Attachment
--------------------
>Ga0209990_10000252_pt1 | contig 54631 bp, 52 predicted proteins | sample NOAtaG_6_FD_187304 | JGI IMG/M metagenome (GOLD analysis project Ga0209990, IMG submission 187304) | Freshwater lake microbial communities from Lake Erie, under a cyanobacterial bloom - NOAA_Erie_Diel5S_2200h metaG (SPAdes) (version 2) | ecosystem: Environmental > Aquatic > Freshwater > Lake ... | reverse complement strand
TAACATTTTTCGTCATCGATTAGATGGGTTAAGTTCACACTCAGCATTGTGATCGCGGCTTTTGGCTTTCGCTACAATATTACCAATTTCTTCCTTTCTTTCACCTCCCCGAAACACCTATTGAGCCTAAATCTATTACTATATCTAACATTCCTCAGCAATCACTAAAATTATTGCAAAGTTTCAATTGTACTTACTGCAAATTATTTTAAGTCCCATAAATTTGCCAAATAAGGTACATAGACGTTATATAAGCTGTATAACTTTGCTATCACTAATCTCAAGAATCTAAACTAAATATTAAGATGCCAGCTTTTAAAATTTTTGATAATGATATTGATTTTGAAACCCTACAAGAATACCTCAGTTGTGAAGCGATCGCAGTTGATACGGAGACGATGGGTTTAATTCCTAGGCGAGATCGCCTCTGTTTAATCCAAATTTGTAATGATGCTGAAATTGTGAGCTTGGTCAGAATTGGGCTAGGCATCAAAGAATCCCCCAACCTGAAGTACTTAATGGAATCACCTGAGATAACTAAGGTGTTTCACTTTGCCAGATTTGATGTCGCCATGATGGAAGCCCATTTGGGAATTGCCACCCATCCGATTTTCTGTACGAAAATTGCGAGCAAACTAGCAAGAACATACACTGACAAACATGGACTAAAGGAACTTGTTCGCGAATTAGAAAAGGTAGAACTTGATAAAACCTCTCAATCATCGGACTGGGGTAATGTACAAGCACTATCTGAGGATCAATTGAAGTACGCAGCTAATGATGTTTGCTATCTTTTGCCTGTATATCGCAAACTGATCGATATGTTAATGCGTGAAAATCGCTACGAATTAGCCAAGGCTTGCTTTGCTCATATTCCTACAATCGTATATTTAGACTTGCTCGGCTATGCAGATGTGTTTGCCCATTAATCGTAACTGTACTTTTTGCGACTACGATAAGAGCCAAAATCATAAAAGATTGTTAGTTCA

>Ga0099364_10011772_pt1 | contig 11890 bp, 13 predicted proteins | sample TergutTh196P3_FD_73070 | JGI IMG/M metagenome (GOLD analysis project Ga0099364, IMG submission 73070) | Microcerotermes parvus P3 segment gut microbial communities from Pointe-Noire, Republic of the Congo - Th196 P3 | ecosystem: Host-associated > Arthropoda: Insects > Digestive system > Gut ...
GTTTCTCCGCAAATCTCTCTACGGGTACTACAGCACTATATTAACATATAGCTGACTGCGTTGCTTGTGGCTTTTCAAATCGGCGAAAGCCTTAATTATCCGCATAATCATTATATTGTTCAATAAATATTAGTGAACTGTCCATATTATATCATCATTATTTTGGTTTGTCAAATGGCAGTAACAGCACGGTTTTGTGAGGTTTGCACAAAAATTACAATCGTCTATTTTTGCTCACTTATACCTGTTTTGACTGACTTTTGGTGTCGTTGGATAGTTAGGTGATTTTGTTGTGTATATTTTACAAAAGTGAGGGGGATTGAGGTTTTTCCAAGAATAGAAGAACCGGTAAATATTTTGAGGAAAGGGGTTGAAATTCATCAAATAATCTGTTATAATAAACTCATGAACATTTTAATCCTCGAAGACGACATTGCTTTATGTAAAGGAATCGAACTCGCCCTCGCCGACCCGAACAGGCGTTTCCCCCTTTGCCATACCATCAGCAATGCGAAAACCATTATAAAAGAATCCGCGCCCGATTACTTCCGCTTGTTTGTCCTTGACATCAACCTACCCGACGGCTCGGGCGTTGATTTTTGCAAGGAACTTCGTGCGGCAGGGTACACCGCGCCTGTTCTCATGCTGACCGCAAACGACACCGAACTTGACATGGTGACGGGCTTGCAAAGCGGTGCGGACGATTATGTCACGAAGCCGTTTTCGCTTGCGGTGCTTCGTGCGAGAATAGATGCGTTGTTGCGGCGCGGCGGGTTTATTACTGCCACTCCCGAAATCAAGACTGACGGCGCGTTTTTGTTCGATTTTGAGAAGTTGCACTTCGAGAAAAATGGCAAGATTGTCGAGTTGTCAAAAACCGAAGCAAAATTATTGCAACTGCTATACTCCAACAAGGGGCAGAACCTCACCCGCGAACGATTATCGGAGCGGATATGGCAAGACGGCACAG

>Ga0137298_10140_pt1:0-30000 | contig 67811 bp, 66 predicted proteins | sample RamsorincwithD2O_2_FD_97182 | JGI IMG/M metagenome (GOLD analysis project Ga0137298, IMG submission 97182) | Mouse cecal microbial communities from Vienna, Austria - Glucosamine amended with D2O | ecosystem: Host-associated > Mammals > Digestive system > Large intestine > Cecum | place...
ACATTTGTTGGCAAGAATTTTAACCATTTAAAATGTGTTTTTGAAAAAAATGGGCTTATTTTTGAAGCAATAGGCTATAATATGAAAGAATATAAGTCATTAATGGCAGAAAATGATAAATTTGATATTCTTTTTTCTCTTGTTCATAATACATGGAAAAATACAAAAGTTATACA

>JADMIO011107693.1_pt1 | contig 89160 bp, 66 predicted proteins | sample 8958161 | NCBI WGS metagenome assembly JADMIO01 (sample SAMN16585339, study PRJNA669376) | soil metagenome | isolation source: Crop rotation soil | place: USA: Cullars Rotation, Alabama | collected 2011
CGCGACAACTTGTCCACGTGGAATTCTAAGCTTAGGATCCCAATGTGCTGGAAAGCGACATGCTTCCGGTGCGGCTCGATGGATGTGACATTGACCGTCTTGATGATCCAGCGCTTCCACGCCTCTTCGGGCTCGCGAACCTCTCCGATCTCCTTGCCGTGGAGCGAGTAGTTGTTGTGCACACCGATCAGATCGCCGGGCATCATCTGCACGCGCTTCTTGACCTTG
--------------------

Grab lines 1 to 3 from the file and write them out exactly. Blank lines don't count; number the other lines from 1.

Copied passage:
>Ga0209990_10000252_pt1 | contig 54631 bp, 52 predicted proteins | sample NOAtaG_6_FD_187304 | JGI IMG/M metagenome (GOLD analysis project Ga0209990, IMG submission 187304) | Freshwater lake microbial communities from Lake Erie, under a cyanobacterial bloom - NOAA_Erie_Diel5S_2200h metaG (SPAdes) (version 2) | ecosystem: Environmental > Aquatic > Freshwater > Lake ... | reverse complement strand
TAACATTTTTCGTCATCGATTAGATGGGTTAAGTTCACACTCAGCATTGTGATCGCGGCTTTTGGCTTTCGCTACAATATTACCAATTTCTTCCTTTCTTTCACCTCCCCGAAACACCTATTGAGCCTAAATCTATTACTATATCTAACATTCCTCAGCAATCACTAAAATTATTGCAAAGTTTCAATTGTACTTACTGCAAATTATTTTAAGTCCCATAAATTTGCCAAATAAGGTACATAGACGTTATATAAGCTGTATAACTTTGCTATCACTAATCTCAAGAATCTAAACTAAATATTAAGATGCCAGCTTTTAAAATTTTTGATAATGATATTGATTTTGAAACCCTACAAGAATACCTCAGTTGTGAAGCGATCGCAGTTGATACGGAGACGATGGGTTTAATTCCTAGGCGAGATCGCCTCTGTTTAATCCAAATTTGTAATGATGCTGAAATTGTGAGCTTGGTCAGAATTGGGCTAGGCATCAAAGAATCCCCCAACCTGAAGTACTTAATGGAATCACCTGAGATAACTAAGGTGTTTCACTTTGCCAGATTTGATGTCGCCATGATGGAAGCCCATTTGGGAATTGCCACCCATCCGATTTTCTGTACGAAAATTGCGAGCAAACTAGCAAGAACATACACTGACAAACATGGACTAAAGGAACTTGTTCGCGAATTAGAAAAGGTAGAACTTGATAAAACCTCTCAATCATCGGACTGGGGTAATGTACAAGCACTATCTGAGGATCAATTGAAGTACGCAGCTAATGATGTTTGCTATCTTTTGCCTGTATATCGCAAACTGATCGATATGTTAATGCGTGAAAATCGCTACGAATTAGCCAAGGCTTGCTTTGCTCATATTCCTACAATCGTATATTTAGACTTGCTCGGCTATGCAGATGTGTTTGCCCATTAATCGTAACTGTACTTTTTGCGACTACGATAAGAGCCAAAATCATAAAAGATTGTTAGTTCA

>Ga0099364_10011772_pt1 | contig 11890 bp, 13 predicted proteins | sample TergutTh196P3_FD_73070 | JGI IMG/M metagenome (GOLD analysis project Ga0099364, IMG submission 73070) | Microcerotermes parvus P3 segment gut microbial communities from Pointe-Noire, Republic of the Congo - Th196 P3 | ecosystem: Host-associated > Arthropoda: Insects > Digestive system > Gut ...